Every ten years Under Orion Farm must update its forest management plan to satisfy the requirements of the Use Value program as well as the management goals of the farm. The Use Value Program, or Current Use Program, lets farmers and foresters pay taxes based on their lands’ value as farm and forest land, in return for keeping it out of development. My farm has 240 acres – 140 acres of which is forest, including about 1400 trees in the sugar woods. Current Use is important to helping me keep this acreage in production.
David Birdsall is my forester. A few weeks ago, he and a colleague spent a day with me updating the plan – we finished up just before one of this winter’s storms arrived.
Planning starts with what I want to get out of my forests. In a nutshell, I want to grow a lot of big trees. This goal supports the natural progression in the forest where some trees grow big and die providing habit for animals and others are selectively harvested for my business. Most of the benefit from the bigger trees I won’t see in my lifetime. . . but it’s almost like having a savings account. For example, I’m trying to grow some veneer yellow birch logs and I know that if I need extra money or the price spikes on veneer yellow birch I can go in and cut my birch that I’ve been saving. There are some trees like spruce, hemlock and fir that need to be harvested a little smaller because they get unhealthy as they grow large. These smaller softwood trees are what I keep an inventory of for lumber. I have a self-service, honor system lumberyard stocked with dimension lumber and boards. Finally, some trees will come out early as I do thinning of hardwood lots to give high quality trees more space to grow. A lot of that wood goes into firewood for the house and evaporator.
We have a pretty diverse tree population. I mostly use pine, maple, ash, beech, birch, spruce, hemlock and fir. But there is also value in the species I use less, like little spots of tamarack (very rot resistant – I built part of my sugar house from it) and cedar. I look for trees that can supply specialty vendors: ash for boat and furniture building, spalted maple, basswood for wood carving, brown ash for baskets. I made gunnels for a 35 foot steamboat being built to cruise the Connecticut River and the salad bowls I use in my kitchen were made out of two cherry logs that I traded to a woodworker from Newfoundland.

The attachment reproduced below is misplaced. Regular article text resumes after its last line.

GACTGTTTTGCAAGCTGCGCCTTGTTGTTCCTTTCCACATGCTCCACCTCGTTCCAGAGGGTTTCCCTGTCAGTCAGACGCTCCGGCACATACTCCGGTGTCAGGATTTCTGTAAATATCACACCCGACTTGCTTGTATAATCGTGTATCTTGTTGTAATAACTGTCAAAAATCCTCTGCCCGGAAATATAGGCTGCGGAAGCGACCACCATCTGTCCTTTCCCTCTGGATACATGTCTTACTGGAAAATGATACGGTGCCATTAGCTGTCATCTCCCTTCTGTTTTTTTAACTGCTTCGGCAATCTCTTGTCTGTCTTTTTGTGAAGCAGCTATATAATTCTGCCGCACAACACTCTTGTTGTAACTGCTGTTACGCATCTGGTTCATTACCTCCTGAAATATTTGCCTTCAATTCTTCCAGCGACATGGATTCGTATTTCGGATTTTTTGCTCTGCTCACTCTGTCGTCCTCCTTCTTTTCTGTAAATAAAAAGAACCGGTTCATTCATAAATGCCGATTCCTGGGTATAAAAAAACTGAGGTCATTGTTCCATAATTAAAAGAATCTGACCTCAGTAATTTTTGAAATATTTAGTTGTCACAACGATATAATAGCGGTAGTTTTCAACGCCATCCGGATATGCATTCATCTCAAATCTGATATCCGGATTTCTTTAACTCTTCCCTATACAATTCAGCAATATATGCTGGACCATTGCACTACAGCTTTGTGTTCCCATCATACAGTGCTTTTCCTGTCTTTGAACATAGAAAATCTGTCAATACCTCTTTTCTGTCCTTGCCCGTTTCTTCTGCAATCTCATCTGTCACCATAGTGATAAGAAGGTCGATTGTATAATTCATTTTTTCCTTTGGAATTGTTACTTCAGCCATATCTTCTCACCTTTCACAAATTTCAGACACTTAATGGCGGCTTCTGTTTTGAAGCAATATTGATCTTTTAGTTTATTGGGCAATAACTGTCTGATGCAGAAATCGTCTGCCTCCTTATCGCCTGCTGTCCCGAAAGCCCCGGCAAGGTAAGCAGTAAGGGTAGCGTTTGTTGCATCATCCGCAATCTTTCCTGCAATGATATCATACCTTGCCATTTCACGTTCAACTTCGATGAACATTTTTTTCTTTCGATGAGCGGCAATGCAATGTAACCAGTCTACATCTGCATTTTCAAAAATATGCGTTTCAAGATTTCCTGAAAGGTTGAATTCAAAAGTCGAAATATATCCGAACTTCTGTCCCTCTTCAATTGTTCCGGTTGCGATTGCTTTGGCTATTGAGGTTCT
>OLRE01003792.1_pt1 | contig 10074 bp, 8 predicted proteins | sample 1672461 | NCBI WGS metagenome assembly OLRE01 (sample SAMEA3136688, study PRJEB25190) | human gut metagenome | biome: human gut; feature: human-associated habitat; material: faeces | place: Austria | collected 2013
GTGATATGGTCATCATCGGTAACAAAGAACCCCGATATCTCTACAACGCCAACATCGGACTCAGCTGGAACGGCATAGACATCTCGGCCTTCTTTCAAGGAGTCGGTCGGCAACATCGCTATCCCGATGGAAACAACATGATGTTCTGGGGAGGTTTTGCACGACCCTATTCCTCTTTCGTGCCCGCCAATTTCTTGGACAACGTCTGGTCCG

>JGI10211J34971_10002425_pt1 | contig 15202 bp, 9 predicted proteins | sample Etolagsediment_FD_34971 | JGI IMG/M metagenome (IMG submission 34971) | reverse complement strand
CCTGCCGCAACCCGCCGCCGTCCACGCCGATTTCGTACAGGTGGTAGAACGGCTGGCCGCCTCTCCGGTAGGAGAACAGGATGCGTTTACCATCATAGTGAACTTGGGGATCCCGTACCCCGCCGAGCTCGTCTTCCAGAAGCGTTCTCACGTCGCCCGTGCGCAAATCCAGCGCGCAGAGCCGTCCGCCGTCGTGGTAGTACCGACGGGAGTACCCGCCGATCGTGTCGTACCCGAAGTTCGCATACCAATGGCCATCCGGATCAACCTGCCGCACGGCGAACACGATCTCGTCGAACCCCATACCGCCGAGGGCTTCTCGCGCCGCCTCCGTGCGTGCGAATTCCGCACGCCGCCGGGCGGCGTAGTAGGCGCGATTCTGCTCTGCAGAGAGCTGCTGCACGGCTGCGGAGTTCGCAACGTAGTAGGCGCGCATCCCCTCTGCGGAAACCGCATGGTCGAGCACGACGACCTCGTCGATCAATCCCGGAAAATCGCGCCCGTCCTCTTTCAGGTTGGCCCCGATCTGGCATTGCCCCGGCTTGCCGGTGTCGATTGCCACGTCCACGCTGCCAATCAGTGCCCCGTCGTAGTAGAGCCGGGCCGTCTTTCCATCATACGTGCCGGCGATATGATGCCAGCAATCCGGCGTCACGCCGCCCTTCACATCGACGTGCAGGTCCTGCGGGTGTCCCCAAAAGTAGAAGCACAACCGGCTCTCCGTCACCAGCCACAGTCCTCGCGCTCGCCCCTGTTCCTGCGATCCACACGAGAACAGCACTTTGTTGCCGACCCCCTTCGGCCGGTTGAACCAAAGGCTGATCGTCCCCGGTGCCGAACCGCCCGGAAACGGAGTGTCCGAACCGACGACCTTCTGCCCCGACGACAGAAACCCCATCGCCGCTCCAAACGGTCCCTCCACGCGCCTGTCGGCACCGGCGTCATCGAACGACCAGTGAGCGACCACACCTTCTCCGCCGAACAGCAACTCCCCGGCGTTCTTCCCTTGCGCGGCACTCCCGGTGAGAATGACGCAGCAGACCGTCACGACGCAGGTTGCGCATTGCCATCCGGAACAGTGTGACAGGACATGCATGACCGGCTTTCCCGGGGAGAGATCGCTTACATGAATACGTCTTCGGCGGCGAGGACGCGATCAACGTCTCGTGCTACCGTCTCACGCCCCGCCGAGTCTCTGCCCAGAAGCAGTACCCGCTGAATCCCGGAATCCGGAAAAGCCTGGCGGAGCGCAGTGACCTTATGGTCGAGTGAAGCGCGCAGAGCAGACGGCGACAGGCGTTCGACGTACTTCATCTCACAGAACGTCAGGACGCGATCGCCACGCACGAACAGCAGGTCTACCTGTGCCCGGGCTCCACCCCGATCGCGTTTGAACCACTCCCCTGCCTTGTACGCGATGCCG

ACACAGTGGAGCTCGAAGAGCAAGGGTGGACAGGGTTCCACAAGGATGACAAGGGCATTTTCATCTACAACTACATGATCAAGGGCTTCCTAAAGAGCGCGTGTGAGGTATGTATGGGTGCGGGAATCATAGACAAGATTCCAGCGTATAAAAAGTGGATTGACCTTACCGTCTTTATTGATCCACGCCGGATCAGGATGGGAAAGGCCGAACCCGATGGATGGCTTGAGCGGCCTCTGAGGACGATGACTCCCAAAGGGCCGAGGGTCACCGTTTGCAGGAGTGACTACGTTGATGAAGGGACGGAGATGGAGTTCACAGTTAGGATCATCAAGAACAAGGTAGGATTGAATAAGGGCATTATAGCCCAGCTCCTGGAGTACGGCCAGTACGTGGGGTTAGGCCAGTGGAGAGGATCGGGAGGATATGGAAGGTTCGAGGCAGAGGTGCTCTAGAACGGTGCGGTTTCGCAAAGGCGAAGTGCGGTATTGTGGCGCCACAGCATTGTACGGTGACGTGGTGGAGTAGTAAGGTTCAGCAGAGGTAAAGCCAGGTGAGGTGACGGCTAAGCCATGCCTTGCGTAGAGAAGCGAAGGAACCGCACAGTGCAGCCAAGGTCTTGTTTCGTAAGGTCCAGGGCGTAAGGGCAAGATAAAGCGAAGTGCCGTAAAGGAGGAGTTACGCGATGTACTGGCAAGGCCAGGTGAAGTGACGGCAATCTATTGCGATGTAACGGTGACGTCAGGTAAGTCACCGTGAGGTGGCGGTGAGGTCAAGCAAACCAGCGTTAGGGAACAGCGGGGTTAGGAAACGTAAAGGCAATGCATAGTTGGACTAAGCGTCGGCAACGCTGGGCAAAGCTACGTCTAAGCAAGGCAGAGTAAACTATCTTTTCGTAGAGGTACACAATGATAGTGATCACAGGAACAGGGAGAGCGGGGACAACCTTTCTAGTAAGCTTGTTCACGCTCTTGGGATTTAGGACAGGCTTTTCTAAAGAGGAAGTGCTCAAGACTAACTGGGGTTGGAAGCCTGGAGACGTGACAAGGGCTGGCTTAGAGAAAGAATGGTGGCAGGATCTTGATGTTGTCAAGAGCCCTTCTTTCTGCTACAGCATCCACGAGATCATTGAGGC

After we’ve set goals, the forester starts surveying the woods. David takes plot samples using a prism. When you look at a tree through a prism held at arm’s length, the section in the prism looks offset – if the offset section overlaps the rest of the trunk the tree is in the plot, if it doesn’t overlap the tree is outside of the plot. Both the diameter of the tree and its distance from where you stand affect whether it’s “in” or “out”. The inventorying data from the plot is used to calculate the stocking density. Factoring in diameter using the prism makes the process go faster; because small trees have a small impact on the density measurements it makes sense to focus time on the trees with the greater diameter. Different intended uses and different tree species need different densities and I’ll have to thin to reach the right one. Trees are also categorized into saleable logs, pulp, firewood or junk based on factors like height, diameter, species and any damage to the wood – that information provides the value of the logs in the plot. All of these factors go into the final management plan.
Of course, right now the woods I’m thinking about are my sugar woods. We need ample space around each sugar maple so they can grow a big crown, an old rule of thumb is that you want 50 feet around each maple tree. You also want trees with the highest sugar content. A sap refractometer can tell you what the sugar content is from a drop of sap– then when you thin, you take out the trees with a lower sugar content. I’ll make those improvements in late fall when the ground is frozen.
My forestry plan helps me keep an overall view of the health of my forest and the most efficient utilization of its assets in lumber, syrup, firewood, wildlife habitat and recreation. And of course if you’re interested in buying any of these products let me know – firstname.lastname@example.org